Emerging Stronger From the Great Lockdown

The managing director and the chief economist of the International Monetary Fund lay out a strategy for sustained recovery.

A coal trader lifts bags at a coal distribution workshop in the northern city of Mazar-i-Sharif, Afghanistan, on Sept. 26. Hikmat Noori for Foreign Policy

The Taliban’s Highway Robbery

After the peace deal with the United States, the militant group has doubled down on collecting “taxes” from Afghanistan’s coal miners.

A worker presents a domestically developed chip at the stand of China Electronics Technology Group Corp. during the China International Semiconductor Expo in Shanghai on Oct. 14.

U.S. Plan to Save Semiconductors Misses the Mark, Defense Firms Say

Companies that make microelectronics for the Pentagon argue that the current bill could maintain U.S. defense dependency on China rather than fix it.

The South Korean Navy Aegis destroyer King Sejong the Great sails during a drill on the Dokdo/Takeshima islets on Aug. 25, 2019.

Trump, Not Biden, Wrecked American Power in the Pacific

The damage done to U.S. standing in Asia will take decades to repair.

An Agni-III nuclear-capable missile is paraded on Republic Day in New Delhi on Jan. 26, 2009.

Is India Overturning Decades of Nuclear Doctrine?

The country has good reason to want first-strike capabilities. But the actual state of its arsenal suggests that it won’t get them.

South African police officers hold protesters back during the funeral procession for Nathaniel Julies—who was shot by police—in Eldorado Park, near Johannesburg, on Sept. 5.

In South Africa, Police Violence Isn’t Black and White

The killing of a coloured teenager in Johannesburg exposed how the racial hierarchies created by apartheid continue to plague the country.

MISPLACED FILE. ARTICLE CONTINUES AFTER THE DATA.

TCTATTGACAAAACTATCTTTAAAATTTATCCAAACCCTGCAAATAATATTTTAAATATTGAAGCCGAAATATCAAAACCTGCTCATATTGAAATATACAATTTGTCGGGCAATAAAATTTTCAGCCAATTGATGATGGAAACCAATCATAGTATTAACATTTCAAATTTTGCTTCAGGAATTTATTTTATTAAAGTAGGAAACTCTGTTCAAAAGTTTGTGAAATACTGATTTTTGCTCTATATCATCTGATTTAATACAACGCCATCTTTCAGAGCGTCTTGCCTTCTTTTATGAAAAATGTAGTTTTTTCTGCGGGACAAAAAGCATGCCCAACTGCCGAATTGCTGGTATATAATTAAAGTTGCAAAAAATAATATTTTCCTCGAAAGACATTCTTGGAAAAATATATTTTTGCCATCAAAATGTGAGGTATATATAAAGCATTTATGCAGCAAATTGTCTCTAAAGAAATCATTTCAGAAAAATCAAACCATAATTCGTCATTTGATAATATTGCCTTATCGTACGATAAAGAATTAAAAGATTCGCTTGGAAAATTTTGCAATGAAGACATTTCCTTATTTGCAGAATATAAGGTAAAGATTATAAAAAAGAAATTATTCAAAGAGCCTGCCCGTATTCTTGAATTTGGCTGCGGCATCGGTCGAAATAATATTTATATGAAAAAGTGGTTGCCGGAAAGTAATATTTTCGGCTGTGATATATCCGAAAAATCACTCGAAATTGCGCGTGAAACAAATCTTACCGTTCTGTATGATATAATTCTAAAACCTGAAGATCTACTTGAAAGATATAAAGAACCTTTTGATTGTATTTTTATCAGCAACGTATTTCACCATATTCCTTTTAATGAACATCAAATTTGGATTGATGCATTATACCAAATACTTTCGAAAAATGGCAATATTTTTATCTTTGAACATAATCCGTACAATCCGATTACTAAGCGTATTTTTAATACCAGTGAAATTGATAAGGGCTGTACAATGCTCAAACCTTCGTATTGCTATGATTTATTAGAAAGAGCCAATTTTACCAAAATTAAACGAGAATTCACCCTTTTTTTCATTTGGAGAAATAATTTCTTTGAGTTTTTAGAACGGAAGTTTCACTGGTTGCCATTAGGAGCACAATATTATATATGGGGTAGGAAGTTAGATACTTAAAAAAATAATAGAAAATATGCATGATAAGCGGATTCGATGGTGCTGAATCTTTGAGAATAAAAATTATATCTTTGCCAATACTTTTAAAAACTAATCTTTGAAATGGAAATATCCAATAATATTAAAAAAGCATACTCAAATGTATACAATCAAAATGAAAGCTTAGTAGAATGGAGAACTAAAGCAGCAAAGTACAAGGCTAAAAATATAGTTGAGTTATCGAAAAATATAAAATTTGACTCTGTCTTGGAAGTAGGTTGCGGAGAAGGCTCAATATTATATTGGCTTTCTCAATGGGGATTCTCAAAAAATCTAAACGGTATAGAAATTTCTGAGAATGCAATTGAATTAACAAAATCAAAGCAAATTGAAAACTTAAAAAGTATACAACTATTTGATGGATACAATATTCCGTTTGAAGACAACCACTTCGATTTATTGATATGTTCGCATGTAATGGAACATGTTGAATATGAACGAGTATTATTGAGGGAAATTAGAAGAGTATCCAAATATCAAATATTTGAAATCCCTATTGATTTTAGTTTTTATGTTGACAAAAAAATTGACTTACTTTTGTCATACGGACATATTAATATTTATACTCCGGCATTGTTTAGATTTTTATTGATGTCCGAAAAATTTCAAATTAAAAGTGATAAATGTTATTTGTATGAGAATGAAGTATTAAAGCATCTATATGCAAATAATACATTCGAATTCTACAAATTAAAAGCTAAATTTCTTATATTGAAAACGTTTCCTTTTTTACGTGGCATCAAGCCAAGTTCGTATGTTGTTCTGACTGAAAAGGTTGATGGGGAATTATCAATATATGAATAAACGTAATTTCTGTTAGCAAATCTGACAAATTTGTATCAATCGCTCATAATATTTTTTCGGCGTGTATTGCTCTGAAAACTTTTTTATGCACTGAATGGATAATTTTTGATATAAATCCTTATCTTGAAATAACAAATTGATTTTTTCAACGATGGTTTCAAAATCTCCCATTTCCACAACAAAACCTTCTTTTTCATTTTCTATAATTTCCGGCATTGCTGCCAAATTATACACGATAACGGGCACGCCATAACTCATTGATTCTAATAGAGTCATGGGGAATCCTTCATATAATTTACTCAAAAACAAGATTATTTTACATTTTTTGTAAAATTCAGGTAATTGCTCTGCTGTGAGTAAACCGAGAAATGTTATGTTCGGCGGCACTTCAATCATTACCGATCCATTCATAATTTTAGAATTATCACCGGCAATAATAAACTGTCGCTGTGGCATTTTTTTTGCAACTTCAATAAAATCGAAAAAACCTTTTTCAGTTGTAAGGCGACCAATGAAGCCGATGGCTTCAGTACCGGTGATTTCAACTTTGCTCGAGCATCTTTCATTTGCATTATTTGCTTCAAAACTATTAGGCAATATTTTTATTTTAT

In this photo illustration, a mobile phone displays the logos for the Chinese apps WeChat and TikTok in front of a monitor showing the flags of the United States and China in Beijing on Sept. 22.

The Era of Full-Spectrum War Is Here

China won round one, and round two went to Russia. Can the United States and its allies take the third?

An Islamic State billboard is seen destroyed in the middle of the road in Qaraqosh, Iraq, on Nov. 8, 2016.

Foreign Fighters’ Life After the Caliphate

In interviews with former Islamic State members in hiding, religious concerns have been replaced with more quotidian worries.

A Lebanese protester

Why Is Saad Hariri Back in Charge of Lebanon?

An entrenched political system, self-serving leaders, and an ambitious protest movement seem to have set Lebanon’s revolution back where it started.

Members of BTS attend the 2019 Mnet Asian Music Awards at Nagoya Dome in Nagoya, Japan, on Dec. 4, 2019.

China Backs Off From Fight With K-Pop Fans

South Korea’s soft power should be a model for Beijing.

A masked tourist looks out over New York City from the Edge sky deck  as it reopens to the public amid the coronavirus pandemic on Sept. 2.

Moving Beyond a Post-Pandemic World

In a new book, Fareed Zakaria draws some hard but unavoidable conclusions about dealing with future viruses.

A military parade at Tiananmen Square in Beijing

China’s Nuclear Program Baffled Soviet Intelligence

Declassified documents show how Moscow struggled to understand Beijing’s efforts.

Voices

Lebanon's Prime Minister Saad Hariri arrives to attend a church service for former French President Jacques Chirac at the Saint-Sulpice church in Paris on Sept. 30, 2019.

Same Old Hariri, Newly Traumatized Lebanon